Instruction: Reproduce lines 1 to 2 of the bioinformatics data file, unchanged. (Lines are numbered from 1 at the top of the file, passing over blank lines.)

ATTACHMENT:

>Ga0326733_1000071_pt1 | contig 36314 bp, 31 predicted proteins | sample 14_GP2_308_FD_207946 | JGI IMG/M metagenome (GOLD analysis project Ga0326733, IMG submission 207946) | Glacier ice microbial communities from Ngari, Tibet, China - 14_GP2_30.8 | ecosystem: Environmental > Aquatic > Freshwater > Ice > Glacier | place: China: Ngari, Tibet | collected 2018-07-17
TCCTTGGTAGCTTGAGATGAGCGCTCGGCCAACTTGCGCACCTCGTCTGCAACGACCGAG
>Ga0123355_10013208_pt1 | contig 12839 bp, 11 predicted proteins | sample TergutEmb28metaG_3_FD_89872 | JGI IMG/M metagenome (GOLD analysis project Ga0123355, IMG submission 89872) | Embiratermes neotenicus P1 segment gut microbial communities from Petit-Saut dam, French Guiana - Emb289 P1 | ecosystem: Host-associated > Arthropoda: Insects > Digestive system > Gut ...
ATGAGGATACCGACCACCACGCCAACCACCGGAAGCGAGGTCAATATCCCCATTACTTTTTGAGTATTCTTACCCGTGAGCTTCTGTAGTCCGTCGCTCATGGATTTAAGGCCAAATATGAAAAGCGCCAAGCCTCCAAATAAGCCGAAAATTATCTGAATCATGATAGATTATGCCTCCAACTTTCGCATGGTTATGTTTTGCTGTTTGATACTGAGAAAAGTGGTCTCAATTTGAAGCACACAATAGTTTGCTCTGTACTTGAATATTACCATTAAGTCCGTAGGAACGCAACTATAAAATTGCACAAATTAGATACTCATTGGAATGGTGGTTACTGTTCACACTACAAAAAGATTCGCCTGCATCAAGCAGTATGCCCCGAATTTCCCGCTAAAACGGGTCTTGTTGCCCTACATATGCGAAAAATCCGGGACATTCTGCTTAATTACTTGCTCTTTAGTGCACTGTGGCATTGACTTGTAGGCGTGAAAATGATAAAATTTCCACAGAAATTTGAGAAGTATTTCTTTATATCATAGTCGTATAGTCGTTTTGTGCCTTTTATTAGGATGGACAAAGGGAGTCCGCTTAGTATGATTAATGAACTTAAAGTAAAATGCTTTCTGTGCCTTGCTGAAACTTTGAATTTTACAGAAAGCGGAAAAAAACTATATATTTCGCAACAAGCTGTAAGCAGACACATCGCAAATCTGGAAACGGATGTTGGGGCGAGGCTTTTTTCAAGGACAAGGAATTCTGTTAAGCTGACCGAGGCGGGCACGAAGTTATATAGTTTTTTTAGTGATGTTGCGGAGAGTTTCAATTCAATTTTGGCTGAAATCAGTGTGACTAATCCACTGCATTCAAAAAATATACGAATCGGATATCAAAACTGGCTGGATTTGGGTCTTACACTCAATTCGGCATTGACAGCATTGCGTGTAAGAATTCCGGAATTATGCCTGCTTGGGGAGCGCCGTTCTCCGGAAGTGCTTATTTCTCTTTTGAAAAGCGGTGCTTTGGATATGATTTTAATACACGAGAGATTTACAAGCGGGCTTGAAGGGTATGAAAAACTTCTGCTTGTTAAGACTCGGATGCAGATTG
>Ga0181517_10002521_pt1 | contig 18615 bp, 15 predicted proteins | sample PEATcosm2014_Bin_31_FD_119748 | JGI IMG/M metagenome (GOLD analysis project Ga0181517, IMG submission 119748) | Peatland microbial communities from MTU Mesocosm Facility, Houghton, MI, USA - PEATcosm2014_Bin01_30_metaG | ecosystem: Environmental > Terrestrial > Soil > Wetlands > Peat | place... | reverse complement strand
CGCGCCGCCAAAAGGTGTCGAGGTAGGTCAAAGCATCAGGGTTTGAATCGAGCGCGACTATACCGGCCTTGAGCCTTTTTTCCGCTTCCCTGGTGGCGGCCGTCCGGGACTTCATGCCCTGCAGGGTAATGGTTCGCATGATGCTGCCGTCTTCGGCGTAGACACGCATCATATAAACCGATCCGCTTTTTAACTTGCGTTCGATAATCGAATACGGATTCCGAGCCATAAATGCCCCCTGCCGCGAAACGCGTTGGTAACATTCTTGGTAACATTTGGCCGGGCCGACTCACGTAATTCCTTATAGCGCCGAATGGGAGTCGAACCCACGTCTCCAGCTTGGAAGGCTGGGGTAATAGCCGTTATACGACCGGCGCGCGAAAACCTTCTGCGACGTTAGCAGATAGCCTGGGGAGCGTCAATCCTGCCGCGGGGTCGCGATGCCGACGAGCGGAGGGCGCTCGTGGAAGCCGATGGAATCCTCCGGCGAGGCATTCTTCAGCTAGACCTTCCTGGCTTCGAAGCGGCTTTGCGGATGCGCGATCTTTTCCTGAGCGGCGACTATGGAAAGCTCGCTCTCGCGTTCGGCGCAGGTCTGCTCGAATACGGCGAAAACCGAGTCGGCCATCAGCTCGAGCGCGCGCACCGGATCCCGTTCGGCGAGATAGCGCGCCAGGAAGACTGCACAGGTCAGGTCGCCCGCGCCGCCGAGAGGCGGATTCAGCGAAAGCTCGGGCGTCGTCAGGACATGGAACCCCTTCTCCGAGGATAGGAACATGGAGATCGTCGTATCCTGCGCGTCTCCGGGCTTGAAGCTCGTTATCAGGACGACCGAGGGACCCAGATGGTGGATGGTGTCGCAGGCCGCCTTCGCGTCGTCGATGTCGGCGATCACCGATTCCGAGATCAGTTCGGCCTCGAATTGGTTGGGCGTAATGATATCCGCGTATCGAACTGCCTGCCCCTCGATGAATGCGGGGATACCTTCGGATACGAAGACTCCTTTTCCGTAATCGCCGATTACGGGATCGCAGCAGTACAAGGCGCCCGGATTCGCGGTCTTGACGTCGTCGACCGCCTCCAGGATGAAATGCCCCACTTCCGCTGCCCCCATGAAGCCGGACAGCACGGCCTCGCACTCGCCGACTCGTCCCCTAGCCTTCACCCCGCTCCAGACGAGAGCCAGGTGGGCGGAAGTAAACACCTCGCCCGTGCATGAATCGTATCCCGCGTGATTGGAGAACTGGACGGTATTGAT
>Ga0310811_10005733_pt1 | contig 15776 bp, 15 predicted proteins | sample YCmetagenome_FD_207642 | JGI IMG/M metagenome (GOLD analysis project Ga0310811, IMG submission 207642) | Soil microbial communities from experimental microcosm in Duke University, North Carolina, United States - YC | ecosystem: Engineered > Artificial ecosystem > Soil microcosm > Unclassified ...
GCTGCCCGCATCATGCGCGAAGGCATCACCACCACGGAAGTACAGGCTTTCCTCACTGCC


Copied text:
>Ga0326733_1000071_pt1 | contig 36314 bp, 31 predicted proteins | sample 14_GP2_308_FD_207946 | JGI IMG/M metagenome (GOLD analysis project Ga0326733, IMG submission 207946) | Glacier ice microbial communities from Ngari, Tibet, China - 14_GP2_30.8 | ecosystem: Environmental > Aquatic > Freshwater > Ice > Glacier | place: China: Ngari, Tibet | collected 2018-07-17
TCCTTGGTAGCTTGAGATGAGCGCTCGGCCAACTTGCGCACCTCGTCTGCAACGACCGAG